By Timour Azhari
BAGHDAD (Reuters) – The U.S. expects Iraq’s government to help it identify and disrupt the financing of Iran-backed armed groups in the country after a drone attack by Iraqi militants that killed three U.S. soldiers, a senior U.S. Treasury official said.
The Pentagon said the drone strike on a U.S. military outpost near the Jordan-Syria border on Sunday bore the “footprints” of Iraqi armed group Kataib Hezbollah, though a final assessment had not yet been made.
Iran-aligned groups have been waging attacks on Israeli and U.S. targets from Lebanon, Yemen, Iraq and Syria since the war between Palestinian ally Hamas and Israel erupted on Oct. 7.
Iraqi armed factions have claimed more than 150 attacks on U.S. forces in the region since.
“We are now in a situation where there has been a loss of American life in Jordan,” the Treasury official told Reuters, speaking on condition of anonymity, in line with regulations.
“These are, as a whole, groups that are actively using and abusing Iraq and its financial systems and structure in order to perpetuate these acts and we have to address that directly.”
He added: “Frankly, I think it is clearly our expectation from Treasury perspective that there is more we can do together to share information and identify exactly how these militias groups are operating here in Iraq.”
Iraq, a rare ally of both the United States and Iran with more than $100 billion in reserves held in the U.S., relies heavily on Washington’s goodwill to ensure its access to oil revenues and finances are not blocked.
The current Iraqi government came to power with the support of powerful, Iran-backed parties and armed groups with interests in Iraq’s highly informal economy, including the financial sector long seen as a money-laundering hotspot.
Still, Western officials have lauded cooperation with Iraqi Prime Minister Mohammed Shia al-Sudani towards carrying out economic and financial reforms meant to curb the ability of Iran and its allies to access U.S. dollars, and to bring the Iraqi economy into line with international standards.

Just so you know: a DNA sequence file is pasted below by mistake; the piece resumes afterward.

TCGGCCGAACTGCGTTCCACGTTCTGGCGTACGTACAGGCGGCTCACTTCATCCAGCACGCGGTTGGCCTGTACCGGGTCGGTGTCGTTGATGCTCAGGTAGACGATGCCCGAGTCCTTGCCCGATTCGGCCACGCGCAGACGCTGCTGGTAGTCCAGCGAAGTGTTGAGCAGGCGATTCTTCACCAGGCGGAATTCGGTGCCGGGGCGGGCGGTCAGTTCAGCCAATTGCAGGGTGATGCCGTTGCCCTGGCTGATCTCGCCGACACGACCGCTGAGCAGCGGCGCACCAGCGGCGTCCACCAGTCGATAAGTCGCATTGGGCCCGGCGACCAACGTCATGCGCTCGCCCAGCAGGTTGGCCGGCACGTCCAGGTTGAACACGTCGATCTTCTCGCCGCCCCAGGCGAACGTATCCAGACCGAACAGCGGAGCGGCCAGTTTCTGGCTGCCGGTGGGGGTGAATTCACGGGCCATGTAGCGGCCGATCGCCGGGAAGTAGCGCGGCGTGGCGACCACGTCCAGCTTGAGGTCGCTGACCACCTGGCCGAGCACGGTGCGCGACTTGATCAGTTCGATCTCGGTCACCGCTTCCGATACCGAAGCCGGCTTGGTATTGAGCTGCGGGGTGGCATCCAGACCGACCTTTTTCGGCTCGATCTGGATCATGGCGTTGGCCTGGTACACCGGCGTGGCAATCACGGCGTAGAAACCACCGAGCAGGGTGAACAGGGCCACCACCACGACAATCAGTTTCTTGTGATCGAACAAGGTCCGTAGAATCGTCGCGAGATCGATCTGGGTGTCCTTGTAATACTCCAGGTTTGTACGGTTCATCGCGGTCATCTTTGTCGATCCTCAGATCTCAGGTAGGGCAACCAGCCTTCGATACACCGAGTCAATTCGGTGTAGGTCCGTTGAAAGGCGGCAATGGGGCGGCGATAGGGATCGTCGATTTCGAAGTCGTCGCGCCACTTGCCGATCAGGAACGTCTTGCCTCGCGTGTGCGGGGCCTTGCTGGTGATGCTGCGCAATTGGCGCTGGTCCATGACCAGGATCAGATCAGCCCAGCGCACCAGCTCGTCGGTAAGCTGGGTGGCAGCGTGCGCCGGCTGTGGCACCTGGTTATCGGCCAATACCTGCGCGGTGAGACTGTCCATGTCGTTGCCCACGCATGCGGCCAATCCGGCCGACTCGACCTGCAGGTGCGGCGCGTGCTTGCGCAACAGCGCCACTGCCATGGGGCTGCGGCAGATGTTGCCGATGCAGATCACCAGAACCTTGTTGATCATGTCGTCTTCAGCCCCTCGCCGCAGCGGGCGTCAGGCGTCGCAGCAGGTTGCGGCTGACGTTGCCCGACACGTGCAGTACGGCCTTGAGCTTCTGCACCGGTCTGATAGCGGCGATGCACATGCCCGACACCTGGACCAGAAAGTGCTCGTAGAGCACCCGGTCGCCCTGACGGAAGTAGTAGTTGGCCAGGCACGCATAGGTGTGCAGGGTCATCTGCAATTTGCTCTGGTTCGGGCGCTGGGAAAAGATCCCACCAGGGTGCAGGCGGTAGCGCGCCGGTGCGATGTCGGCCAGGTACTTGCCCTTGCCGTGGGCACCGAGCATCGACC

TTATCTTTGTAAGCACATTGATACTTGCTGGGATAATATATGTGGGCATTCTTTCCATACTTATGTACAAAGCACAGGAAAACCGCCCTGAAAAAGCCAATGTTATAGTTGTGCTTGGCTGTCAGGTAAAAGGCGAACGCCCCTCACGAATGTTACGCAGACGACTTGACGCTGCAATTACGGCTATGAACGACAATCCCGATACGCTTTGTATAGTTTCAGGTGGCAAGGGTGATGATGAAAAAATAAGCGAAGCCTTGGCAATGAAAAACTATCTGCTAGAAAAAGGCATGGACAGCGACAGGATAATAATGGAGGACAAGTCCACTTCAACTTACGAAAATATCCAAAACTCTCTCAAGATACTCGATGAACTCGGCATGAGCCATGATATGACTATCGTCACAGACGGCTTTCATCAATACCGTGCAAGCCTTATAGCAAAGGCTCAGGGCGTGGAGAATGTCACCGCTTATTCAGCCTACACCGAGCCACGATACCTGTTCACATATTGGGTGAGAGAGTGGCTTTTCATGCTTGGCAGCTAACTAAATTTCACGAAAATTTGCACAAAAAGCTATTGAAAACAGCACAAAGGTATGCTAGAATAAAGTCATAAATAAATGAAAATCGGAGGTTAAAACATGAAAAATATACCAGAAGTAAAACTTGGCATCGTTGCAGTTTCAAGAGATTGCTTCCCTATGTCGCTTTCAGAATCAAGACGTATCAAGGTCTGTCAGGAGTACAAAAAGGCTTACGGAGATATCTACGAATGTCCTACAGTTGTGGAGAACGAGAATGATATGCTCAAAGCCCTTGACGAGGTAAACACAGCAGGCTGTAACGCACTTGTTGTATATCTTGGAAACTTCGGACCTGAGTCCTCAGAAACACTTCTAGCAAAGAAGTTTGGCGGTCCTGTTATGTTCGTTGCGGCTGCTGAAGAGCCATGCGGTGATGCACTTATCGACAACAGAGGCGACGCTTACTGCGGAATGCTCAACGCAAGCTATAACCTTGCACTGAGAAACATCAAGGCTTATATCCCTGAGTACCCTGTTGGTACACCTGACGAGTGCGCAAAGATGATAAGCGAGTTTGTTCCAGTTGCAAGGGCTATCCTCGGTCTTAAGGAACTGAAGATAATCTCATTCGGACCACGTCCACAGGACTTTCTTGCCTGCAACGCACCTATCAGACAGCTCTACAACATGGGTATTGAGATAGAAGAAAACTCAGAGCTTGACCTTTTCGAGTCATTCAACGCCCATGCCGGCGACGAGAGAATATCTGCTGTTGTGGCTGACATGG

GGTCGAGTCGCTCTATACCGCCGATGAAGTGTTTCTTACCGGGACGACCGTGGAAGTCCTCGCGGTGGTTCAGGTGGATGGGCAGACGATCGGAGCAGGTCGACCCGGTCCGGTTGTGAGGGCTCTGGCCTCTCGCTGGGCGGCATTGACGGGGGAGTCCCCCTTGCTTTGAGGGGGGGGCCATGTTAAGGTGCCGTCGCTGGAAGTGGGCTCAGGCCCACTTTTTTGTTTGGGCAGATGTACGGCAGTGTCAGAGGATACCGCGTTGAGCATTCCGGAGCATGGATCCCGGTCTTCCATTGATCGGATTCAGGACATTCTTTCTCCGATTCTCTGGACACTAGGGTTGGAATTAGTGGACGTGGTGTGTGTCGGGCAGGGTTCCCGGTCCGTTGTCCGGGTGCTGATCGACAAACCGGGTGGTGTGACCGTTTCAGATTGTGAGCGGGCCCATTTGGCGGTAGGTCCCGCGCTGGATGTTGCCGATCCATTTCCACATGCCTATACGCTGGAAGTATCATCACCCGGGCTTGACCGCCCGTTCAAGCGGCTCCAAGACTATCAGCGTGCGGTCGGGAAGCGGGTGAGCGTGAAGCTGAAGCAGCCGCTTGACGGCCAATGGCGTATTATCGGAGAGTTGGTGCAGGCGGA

That includes a push to link banks to the international financial system and promote e-payments in a society where cash remains king.
“I do feel like just in 12 to 13 months we’ve seen a tremendous amount of progress in all those spaces,” the Treasury official said.
Iraq’s financial system was isolated from the world due to international sanctions imposed in the 1990s after then-leader Saddam Hussein invaded Kuwait.
Sanctions were lifted after the 2003 U.S-led invasion that toppled Saddam but little progress was made towards financial sector reforms during the years of sectarian bloodletting that followed.
Shi’ite Muslim armed groups and parties close to Iran acquired bigger influence in Baghdad following the invasion and are collectively the most powerful force in politics, though they do not often see eye-to-eye.
In line with U.S. sanctions on Iran, Washington has tried to curb Iranian access to U.S. dollars in Iraq, imposing enhanced scrutiny in 2022 of a central bank dollar auction that was rife with fake invoices and a major source of dollar diversion.
The Iraqi central bank requests its own dollars from the U.S. Federal Reserve and sells them to commercial banks, who in turn sell to businesses in the import-dependent economy. Around $200 million is auctioned daily.
Last year, the U.S. blacklisted 14 relatively minor banks involved in that auction and this week took action against one more it said was used to divert funds to Iran-backed groups.
Washington has previously called on Baghdad to take a more active role addressing concerns at banks.
“We are not trying to achieve perfection. This is a difficult neighbourhood and Iran is very good at this in particular,” the U.S. Treasury official said.
“I actually have some confidence we will achieve getting Iraq to international money-laundering and terrorism-finance standards, and that will remove a vast amount of the illicit finance capacity of this system.”